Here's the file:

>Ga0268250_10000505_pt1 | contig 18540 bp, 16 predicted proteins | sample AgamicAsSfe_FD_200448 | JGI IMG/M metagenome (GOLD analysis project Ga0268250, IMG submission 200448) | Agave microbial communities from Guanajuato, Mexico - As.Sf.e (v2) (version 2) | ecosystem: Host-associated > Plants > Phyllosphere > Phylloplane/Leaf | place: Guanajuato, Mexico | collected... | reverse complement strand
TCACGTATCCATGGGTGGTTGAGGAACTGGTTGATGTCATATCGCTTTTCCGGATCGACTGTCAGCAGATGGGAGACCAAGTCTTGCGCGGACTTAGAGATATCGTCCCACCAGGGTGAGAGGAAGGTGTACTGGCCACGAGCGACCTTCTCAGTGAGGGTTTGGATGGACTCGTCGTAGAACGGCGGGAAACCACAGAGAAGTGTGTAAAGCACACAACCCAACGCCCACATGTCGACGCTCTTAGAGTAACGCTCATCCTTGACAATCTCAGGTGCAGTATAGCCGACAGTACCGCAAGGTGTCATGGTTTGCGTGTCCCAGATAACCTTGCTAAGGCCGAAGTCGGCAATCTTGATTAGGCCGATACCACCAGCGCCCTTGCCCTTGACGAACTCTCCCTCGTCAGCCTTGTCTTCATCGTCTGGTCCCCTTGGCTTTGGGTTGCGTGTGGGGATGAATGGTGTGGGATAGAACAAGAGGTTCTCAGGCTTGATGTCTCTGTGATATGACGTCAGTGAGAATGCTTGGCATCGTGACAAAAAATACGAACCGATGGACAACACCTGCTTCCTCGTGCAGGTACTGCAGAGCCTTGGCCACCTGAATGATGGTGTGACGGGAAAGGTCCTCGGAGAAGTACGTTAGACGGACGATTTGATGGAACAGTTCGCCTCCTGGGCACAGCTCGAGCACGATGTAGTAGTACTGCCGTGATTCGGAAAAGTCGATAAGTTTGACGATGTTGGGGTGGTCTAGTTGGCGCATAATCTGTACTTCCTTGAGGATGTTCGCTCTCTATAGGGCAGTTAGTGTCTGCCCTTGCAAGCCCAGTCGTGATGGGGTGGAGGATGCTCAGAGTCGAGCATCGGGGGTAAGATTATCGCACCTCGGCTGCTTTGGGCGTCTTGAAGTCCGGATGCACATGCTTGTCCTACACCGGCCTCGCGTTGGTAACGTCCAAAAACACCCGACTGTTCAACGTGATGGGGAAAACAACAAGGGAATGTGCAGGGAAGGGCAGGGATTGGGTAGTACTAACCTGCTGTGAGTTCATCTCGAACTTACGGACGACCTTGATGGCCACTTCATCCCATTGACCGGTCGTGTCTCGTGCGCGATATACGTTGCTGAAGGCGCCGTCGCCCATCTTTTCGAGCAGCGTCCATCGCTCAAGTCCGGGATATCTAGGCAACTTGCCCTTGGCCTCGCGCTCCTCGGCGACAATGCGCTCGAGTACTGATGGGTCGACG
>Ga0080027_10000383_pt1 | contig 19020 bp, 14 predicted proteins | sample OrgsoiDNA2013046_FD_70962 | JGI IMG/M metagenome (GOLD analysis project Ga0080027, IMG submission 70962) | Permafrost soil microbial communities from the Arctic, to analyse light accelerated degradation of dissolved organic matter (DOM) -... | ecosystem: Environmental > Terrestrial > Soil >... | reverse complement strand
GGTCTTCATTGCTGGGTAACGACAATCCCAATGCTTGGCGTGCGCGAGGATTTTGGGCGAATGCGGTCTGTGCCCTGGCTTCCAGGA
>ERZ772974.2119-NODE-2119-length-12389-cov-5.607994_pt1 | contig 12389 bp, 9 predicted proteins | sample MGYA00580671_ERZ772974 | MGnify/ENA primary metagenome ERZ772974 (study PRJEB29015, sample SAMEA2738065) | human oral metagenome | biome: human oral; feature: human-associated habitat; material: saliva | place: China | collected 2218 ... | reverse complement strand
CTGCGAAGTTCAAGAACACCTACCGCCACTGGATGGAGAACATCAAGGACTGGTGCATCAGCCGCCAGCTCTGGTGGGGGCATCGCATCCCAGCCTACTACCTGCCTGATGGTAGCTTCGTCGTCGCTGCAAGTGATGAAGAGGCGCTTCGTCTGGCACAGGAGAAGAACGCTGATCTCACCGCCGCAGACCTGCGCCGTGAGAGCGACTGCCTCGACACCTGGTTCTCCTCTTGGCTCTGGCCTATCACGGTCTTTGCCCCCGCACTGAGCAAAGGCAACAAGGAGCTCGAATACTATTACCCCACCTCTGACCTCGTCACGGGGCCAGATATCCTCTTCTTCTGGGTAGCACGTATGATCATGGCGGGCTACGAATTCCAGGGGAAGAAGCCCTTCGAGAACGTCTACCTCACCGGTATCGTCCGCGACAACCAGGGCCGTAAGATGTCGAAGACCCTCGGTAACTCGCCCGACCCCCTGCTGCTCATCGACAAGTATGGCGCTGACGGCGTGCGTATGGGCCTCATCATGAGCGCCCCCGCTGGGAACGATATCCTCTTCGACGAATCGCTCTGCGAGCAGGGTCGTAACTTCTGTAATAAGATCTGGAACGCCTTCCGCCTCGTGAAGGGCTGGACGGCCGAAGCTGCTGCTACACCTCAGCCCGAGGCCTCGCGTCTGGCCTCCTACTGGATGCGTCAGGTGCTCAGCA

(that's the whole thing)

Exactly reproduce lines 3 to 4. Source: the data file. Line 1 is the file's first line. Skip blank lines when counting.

>Ga0080027_10000383_pt1 | contig 19020 bp, 14 predicted proteins | sample OrgsoiDNA2013046_FD_70962 | JGI IMG/M metagenome (GOLD analysis project Ga0080027, IMG submission 70962) | Permafrost soil microbial communities from the Arctic, to analyse light accelerated degradation of dissolved organic matter (DOM) -... | ecosystem: Environmental > Terrestrial > Soil >... | reverse complement strand
GGTCTTCATTGCTGGGTAACGACAATCCCAATGCTTGGCGTGCGCGAGGATTTTGGGCGAATGCGGTCTGTGCCCTGGCTTCCAGGA